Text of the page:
• We report that the gamma linolenic acid content of pork is higher in finishing pigs fed diets containing hemp seed oil, evening primrose oil or borage oil as the sources of gamma linolenic acid. Thirty-six three crossing swines ($Landrace{\times}Yorkshire{\times}Duroc$), 80 kg in body weight, were randomly separated into four treatment groups with three pens per treatment and three animals per pen. The finishing swines were fed the experimental diets for 35 days until they reached the market weight of 110 kg. The animals were assigned to the four experimental diets: control diet containing 5.00% tallow, T1 containing 5.00% hemp seed oil (hemp seed oil 40:soybean oil 60), T2 containing 5.00% evening primrose oil (primrose oil 40:soybean oil 60) and T3 containing 5.00% borage oil (borage oil 40:soybean oil 60). The plasma triacylglycerol and total cholesterol content of the swine in the gamma fatty acids-fed groups were significantly (p<0.05) lower than those in the control group. No gamma linolenic acid was detected in the plasma of the control group, while tile level of gamma linolenic acid treatment groups was significantly (p<0.05) higher than the control in the order of T3, T2 and T1. Moreover, the level of gamma linolenic acid increased with increasing number of feeding days. There was a significant difference between the treatment groups (p<0.05). There was a difference in the amount of saturated fatty acid and polyunsaturated fatty acid accumulated in the pork according to the treatment groups or the parts of the pork meat. The level of n-3 fatty acid of pork was highest in T1, which had been fed the hemp seed oil, followed in order by T3 and T2 (p<0.05). The content of gamma linolenic acid in pork was highest in T3, which had been fed the borage oil, followed in order by T2 and T1 (p<0.05). In particular, the level of gamma linolenic acid in pork increased in the order of the back fat, pork belly, ham and loin.

Effects of Dietary Oils and Tocopherol Supplementation on Fatty acid, Amino acid, TBARS, VBN and Sensory Characteristics of Pork Meat (식이 오일과 토코페롤 급여가 돈육의 지방산, 아미노산, TBARS, VBN 및 관능적 품질에 미치는 영향)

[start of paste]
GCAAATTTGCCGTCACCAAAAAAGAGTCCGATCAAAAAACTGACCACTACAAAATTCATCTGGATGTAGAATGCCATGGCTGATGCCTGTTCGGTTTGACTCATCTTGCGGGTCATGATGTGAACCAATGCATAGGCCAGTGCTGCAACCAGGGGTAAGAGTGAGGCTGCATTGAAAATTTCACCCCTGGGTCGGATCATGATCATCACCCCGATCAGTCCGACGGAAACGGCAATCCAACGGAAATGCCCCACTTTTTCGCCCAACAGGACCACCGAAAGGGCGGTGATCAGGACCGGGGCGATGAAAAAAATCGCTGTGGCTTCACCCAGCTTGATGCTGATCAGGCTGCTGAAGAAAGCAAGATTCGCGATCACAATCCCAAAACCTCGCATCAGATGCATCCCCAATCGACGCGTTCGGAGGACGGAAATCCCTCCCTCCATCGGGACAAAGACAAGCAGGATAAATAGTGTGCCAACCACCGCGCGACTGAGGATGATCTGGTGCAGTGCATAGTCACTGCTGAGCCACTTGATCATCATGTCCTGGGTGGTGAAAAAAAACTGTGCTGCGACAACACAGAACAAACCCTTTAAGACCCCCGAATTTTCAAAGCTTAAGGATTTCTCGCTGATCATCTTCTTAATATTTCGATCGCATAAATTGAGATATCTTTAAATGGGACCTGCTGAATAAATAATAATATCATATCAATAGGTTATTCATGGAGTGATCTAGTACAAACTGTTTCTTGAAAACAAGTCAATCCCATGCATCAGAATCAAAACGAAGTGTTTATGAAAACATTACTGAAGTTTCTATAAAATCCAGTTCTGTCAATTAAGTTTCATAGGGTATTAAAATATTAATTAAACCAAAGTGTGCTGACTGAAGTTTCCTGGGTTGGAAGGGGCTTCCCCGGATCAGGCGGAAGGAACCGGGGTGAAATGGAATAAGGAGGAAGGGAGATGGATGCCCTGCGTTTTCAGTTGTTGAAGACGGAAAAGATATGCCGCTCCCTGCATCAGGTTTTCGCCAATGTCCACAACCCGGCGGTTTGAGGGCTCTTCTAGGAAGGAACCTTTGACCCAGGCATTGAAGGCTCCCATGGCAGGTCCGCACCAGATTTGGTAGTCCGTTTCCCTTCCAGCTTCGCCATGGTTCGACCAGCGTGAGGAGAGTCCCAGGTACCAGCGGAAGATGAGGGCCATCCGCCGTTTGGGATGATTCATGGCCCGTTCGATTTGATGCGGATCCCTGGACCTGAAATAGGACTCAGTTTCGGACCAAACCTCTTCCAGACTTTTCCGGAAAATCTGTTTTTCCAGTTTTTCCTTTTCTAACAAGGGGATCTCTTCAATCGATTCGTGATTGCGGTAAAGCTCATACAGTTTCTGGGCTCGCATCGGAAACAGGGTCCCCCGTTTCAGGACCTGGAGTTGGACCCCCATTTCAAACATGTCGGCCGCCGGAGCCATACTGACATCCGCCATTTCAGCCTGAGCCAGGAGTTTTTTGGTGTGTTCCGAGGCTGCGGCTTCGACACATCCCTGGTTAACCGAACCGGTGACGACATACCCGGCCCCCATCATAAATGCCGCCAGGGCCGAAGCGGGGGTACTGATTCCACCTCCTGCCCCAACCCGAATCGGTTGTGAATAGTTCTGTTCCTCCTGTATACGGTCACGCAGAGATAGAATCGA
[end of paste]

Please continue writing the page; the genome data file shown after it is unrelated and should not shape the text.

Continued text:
• Jin, Sang-Keun;Kim, Il-Suk;Song, Young-Min;Hah, Kyung-Hee
    • Journal of Animal Science and Technology
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    • v.45 no.2
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    • pp.297-308
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    • 2003
  • Subjective pork quality was determined on the six groups of the following treatments. Meat samples were obtained from pigs which had been fed with finishing pig diets containing 5% beef tallow(C), 3% beef tallow and 2% perillar seed oil(T1), 250ppm vitamin E($\alpha$-tocopheryl acetate) in T1(T2), 3% beef tallow and 2% squid viscera oil(T3), 250ppm vitamin E in T3(T4), 3% beef tallow and 2% CLA(Conjugated linoleic acid, T5). In the fatty acid composition, SFA(Saturated fatty acid) and EFA(Essential fatty acid) were higher in T5 than in the rest of three treatments such as C, T1, T3 groups, while UFA(Unsaturated fatty acid), MUFA(Monounsaturated fatty acid), UFA/SFA, MUFA/SFA were low. The total content of amino acid in the T3 were higher those for the rest of rest of C, T1, T5 the content for vitamin added treatment(T2, T4) groups higher than non treated one. T3 and T5 showed higher TBARS(Thiobarbituric acid reactive substance) values than the C and T1 groups VBN(Volatile basic nitrogen) values were higher in the order of T5>T3>T1>C. There was no difference in total plate counts, number of lactic acid bacteria and number of E. coli. In sensory property, the C and T1 showed a higher acceptance than the T3 and T5. In cooked meats, the T3 showed a lower hardness than that of control(C), T1 and, with a higher acceptance. In TBARS, VBN, total counts, lactic counts, and E. coli counts, sensory test of cooked meat and raw meat, there was no significant difference between vitamin supplement groups within each oil treatment.